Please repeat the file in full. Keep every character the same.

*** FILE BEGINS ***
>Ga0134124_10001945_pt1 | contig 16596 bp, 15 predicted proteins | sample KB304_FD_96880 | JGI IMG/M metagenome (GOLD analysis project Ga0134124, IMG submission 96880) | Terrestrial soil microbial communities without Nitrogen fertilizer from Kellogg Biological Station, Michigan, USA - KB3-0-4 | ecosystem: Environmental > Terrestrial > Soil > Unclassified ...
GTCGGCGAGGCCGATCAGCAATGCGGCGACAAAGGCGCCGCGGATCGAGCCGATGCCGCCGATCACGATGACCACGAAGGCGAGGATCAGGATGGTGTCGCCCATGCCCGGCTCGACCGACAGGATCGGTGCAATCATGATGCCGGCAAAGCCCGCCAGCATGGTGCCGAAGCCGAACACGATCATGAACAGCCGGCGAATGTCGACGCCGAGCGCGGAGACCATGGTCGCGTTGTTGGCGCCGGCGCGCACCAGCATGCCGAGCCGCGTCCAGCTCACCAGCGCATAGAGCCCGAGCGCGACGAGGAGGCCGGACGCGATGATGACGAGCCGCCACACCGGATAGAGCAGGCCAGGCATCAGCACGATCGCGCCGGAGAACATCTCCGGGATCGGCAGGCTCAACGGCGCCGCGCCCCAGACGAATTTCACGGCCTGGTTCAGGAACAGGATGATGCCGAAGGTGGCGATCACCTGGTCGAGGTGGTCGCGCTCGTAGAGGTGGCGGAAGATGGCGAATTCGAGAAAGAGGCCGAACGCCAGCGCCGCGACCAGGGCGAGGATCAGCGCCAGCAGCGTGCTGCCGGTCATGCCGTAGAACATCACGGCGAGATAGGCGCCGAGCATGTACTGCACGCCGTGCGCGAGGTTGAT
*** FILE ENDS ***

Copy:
>Ga0134124_10001945_pt1 | contig 16596 bp, 15 predicted proteins | sample KB304_FD_96880 | JGI IMG/M metagenome (GOLD analysis project Ga0134124, IMG submission 96880) | Terrestrial soil microbial communities without Nitrogen fertilizer from Kellogg Biological Station, Michigan, USA - KB3-0-4 | ecosystem: Environmental > Terrestrial > Soil > Unclassified ...
GTCGGCGAGGCCGATCAGCAATGCGGCGACAAAGGCGCCGCGGATCGAGCCGATGCCGCCGATCACGATGACCACGAAGGCGAGGATCAGGATGGTGTCGCCCATGCCCGGCTCGACCGACAGGATCGGTGCAATCATGATGCCGGCAAAGCCCGCCAGCATGGTGCCGAAGCCGAACACGATCATGAACAGCCGGCGAATGTCGACGCCGAGCGCGGAGACCATGGTCGCGTTGTTGGCGCCGGCGCGCACCAGCATGCCGAGCCGCGTCCAGCTCACCAGCGCATAGAGCCCGAGCGCGACGAGGAGGCCGGACGCGATGATGACGAGCCGCCACACCGGATAGAGCAGGCCAGGCATCAGCACGATCGCGCCGGAGAACATCTCCGGGATCGGCAGGCTCAACGGCGCCGCGCCCCAGACGAATTTCACGGCCTGGTTCAGGAACAGGATGATGCCGAAGGTGGCGATCACCTGGTCGAGGTGGTCGCGCTCGTAGAGGTGGCGGAAGATGGCGAATTCGAGAAAGAGGCCGAACGCCAGCGCCGCGACCAGGGCGAGGATCAGCGCCAGCAGCGTGCTGCCGGTCATGCCGTAGAACATCACGGCGAGATAGGCGCCGAGCATGTACTGCACGCCGTGCGCGAGGTTGAT